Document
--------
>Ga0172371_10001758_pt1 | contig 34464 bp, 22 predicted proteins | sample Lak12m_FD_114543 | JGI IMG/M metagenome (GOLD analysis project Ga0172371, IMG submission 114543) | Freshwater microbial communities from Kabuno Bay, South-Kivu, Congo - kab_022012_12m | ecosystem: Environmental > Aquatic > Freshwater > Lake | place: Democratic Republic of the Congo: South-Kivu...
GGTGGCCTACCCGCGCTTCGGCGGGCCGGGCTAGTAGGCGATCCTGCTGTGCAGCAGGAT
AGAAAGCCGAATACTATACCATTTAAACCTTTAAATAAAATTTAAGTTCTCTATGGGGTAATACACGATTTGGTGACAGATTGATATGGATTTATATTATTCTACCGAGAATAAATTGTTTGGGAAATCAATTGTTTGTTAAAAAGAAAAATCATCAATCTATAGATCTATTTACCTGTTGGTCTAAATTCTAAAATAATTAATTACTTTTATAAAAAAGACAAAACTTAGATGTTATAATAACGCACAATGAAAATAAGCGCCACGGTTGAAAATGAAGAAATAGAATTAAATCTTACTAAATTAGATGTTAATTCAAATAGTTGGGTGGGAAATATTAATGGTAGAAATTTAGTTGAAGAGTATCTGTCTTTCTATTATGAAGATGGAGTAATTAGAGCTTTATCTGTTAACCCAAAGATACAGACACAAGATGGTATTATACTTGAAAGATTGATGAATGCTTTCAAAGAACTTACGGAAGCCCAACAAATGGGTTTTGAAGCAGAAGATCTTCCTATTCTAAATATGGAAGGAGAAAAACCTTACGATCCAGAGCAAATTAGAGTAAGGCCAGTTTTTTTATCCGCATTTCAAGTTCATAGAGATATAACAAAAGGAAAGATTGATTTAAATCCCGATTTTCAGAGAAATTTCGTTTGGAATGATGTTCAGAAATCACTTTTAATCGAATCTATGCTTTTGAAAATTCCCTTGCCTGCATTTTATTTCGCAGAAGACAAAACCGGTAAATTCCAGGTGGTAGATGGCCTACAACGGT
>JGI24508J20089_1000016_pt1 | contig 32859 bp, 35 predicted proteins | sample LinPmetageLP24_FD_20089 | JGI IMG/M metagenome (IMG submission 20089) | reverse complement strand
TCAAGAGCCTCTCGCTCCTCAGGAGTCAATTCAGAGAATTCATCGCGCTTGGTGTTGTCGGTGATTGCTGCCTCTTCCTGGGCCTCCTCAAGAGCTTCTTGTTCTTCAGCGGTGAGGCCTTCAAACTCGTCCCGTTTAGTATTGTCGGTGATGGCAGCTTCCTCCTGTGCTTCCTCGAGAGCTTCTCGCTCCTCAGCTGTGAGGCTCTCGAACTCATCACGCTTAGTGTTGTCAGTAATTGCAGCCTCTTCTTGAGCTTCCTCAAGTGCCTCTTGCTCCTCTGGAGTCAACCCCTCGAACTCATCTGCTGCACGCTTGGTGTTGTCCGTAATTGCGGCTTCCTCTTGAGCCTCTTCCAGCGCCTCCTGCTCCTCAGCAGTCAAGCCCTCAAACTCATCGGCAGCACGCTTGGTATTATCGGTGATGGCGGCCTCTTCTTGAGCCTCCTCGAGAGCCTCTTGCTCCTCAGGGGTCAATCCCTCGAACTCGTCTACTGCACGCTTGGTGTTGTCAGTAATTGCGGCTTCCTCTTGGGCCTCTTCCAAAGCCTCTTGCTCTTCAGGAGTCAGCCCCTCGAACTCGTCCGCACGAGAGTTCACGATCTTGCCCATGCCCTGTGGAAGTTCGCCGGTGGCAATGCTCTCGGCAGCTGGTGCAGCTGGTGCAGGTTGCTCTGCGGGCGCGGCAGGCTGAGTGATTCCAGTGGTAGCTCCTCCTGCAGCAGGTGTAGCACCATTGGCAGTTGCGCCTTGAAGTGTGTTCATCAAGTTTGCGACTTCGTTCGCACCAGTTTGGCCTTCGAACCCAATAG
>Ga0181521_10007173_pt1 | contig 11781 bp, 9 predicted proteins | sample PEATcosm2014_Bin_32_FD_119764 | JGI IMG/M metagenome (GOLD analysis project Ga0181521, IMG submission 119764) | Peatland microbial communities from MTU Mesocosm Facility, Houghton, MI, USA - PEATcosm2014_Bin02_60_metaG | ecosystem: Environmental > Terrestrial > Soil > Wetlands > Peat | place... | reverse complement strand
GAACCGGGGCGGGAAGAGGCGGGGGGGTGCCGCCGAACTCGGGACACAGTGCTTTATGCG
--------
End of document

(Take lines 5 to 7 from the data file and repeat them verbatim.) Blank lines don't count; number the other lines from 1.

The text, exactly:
TCAAGAGCCTCTCGCTCCTCAGGAGTCAATTCAGAGAATTCATCGCGCTTGGTGTTGTCGGTGATTGCTGCCTCTTCCTGGGCCTCCTCAAGAGCTTCTTGTTCTTCAGCGGTGAGGCCTTCAAACTCGTCCCGTTTAGTATTGTCGGTGATGGCAGCTTCCTCCTGTGCTTCCTCGAGAGCTTCTCGCTCCTCAGCTGTGAGGCTCTCGAACTCATCACGCTTAGTGTTGTCAGTAATTGCAGCCTCTTCTTGAGCTTCCTCAAGTGCCTCTTGCTCCTCTGGAGTCAACCCCTCGAACTCATCTGCTGCACGCTTGGTGTTGTCCGTAATTGCGGCTTCCTCTTGAGCCTCTTCCAGCGCCTCCTGCTCCTCAGCAGTCAAGCCCTCAAACTCATCGGCAGCACGCTTGGTATTATCGGTGATGGCGGCCTCTTCTTGAGCCTCCTCGAGAGCCTCTTGCTCCTCAGGGGTCAATCCCTCGAACTCGTCTACTGCACGCTTGGTGTTGTCAGTAATTGCGGCTTCCTCTTGGGCCTCTTCCAAAGCCTCTTGCTCTTCAGGAGTCAGCCCCTCGAACTCGTCCGCACGAGAGTTCACGATCTTGCCCATGCCCTGTGGAAGTTCGCCGGTGGCAATGCTCTCGGCAGCTGGTGCAGCTGGTGCAGGTTGCTCTGCGGGCGCGGCAGGCTGAGTGATTCCAGTGGTAGCTCCTCCTGCAGCAGGTGTAGCACCATTGGCAGTTGCGCCTTGAAGTGTGTTCATCAAGTTTGCGACTTCGTTCGCACCAGTTTGGCCTTCGAACCCAATAG
>Ga0181521_10007173_pt1 | contig 11781 bp, 9 predicted proteins | sample PEATcosm2014_Bin_32_FD_119764 | JGI IMG/M metagenome (GOLD analysis project Ga0181521, IMG submission 119764) | Peatland microbial communities from MTU Mesocosm Facility, Houghton, MI, USA - PEATcosm2014_Bin02_60_metaG | ecosystem: Environmental > Terrestrial > Soil > Wetlands > Peat | place... | reverse complement strand
GAACCGGGGCGGGAAGAGGCGGGGGGGTGCCGCCGAACTCGGGACACAGTGCTTTATGCG